While I can admit that I had periods of insecurity throughout my weightloss journey, I do not blame myself. Racism, fatphobia, and femmephobia run rampant in the gay community. As someone who has been subjected to all those forms of discrimination, I, a 19-year-old, have had to learn how to manage my emotions and feelings of isolation from an early age. My Black and queer existence does not permeate the imaginaries of other gays in the predominantly-white spaces that I am in.
To achieve ultimate desirability as a Black man, I would have to act more masculine and be a stereotypical “top.” My weightloss did not fix these issues. I sometimes feel like I have not lost enough weight. Between the lack of attention and the absurd fetishization that I received, I don’t really know how it feels to be desired by my character.
While the eurocentric and fatphobic society that I live in unfortunately subjects me to these experiences, I fortunately have built internal confidence, independent of male validation (with my friends’ support). I now take photos of myself and think “Damn! Why did the Lord make you so fine?” My friends comment on my Instagram pics and ask those same questions. I have grown to believe that I am actually beautiful. My past reliance on validation from men on the internet was toxic and codependent. Confidence building is a lifelong process, and I would rather be constantly in that process than relying on temporary validation to fill that gap.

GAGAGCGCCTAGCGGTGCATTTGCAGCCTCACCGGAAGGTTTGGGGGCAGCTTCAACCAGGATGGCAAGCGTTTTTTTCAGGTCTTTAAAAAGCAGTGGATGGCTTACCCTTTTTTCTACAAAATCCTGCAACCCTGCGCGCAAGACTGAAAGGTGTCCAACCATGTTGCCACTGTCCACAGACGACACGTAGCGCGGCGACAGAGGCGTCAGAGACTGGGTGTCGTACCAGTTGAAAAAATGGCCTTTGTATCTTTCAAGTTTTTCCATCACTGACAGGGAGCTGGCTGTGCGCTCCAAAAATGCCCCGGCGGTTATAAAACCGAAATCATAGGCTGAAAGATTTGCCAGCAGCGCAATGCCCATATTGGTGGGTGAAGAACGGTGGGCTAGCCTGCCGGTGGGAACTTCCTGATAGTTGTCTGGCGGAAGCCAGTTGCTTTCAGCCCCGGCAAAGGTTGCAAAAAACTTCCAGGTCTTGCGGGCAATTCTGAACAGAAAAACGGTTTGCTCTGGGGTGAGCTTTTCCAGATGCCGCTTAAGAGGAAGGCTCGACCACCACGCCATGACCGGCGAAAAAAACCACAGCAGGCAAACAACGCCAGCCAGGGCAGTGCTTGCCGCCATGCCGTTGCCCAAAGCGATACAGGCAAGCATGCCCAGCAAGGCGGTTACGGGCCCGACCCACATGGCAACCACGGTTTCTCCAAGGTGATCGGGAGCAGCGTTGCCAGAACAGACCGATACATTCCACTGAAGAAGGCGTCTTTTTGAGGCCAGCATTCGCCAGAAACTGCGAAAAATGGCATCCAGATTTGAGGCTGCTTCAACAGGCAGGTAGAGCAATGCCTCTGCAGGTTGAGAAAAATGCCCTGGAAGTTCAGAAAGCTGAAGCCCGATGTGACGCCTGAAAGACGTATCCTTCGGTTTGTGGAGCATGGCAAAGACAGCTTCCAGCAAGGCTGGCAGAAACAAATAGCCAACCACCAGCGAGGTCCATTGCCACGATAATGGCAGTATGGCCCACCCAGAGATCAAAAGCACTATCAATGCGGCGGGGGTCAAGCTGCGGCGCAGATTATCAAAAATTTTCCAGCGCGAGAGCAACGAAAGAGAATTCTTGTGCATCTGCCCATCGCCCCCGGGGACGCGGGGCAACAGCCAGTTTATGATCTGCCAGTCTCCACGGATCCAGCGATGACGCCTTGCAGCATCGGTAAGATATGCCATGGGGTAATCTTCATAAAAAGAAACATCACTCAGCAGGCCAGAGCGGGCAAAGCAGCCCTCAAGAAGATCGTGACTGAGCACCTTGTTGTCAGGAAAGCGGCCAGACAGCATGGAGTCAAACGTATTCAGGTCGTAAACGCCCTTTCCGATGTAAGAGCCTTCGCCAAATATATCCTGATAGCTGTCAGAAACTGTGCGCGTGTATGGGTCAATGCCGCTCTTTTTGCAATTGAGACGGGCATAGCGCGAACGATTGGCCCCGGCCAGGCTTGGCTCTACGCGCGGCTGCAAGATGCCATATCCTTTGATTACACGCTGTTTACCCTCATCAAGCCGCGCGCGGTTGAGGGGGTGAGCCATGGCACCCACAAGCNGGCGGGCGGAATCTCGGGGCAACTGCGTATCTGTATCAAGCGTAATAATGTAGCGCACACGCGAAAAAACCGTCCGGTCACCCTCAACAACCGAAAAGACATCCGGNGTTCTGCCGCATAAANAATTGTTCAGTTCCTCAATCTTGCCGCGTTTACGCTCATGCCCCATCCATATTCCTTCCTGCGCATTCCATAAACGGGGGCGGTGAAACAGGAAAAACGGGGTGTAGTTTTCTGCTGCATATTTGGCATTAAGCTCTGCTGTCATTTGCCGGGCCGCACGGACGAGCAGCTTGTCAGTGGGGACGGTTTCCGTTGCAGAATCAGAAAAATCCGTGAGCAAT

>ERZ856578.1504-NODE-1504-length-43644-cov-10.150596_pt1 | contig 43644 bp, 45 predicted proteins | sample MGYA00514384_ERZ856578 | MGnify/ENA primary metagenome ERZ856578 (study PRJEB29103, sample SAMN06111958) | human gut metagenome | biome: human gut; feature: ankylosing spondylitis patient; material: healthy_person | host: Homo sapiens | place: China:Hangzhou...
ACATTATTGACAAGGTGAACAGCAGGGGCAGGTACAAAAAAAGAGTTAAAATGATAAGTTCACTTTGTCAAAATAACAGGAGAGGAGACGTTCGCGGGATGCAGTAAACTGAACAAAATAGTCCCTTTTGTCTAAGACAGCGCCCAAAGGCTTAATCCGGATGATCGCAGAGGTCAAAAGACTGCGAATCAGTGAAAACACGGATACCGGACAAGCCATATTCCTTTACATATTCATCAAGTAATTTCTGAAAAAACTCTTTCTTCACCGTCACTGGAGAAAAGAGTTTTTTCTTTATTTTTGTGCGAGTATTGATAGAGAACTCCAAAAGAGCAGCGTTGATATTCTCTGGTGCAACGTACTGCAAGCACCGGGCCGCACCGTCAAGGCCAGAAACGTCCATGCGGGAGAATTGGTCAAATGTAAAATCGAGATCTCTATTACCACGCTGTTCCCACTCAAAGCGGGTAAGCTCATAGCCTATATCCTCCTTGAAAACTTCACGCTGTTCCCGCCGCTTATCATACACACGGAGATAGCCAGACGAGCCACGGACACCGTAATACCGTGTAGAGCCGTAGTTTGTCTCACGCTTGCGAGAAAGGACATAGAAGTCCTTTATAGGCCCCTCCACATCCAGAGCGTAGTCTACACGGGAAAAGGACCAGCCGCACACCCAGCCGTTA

While my weightloss journey was emotionally difficult, I realize that I will forever be on a fitness journey. Nourishing your body with delicious food, running your anger out on the treadmill, and lifting heavier weights are beautiful lifestyle habits. While my doctors’ initial concerns were valid, I wish they were more sensitive to my vulnerable status as a young person: contextualizing my social identities, mental health status, and well-being. I have had to remove myself from the pathologizing, fatphobic culture in the fitness/medical arenas. This toxic culture can trigger issues like eating disorders and depression (during my weightloss journey, I nearly hit those points).
I deserve the space to grow crazily, angstily, and confusingly into my young adulthood. My Blackness, queerness, femininity, and literal body will coalesce to transform a future me: a person I cannot necessarily see yet. I will still feel isolated and angry at my struggles with dating, but I have learned how to be ok with that. My job is not to fix the discrimination that permeates queer communities. All I can do is lean on my close friends who understand, prioritize my physical and mental health, focus on my goals, and firmly believe that the attention I do receive is well-deserved because I am that bitch.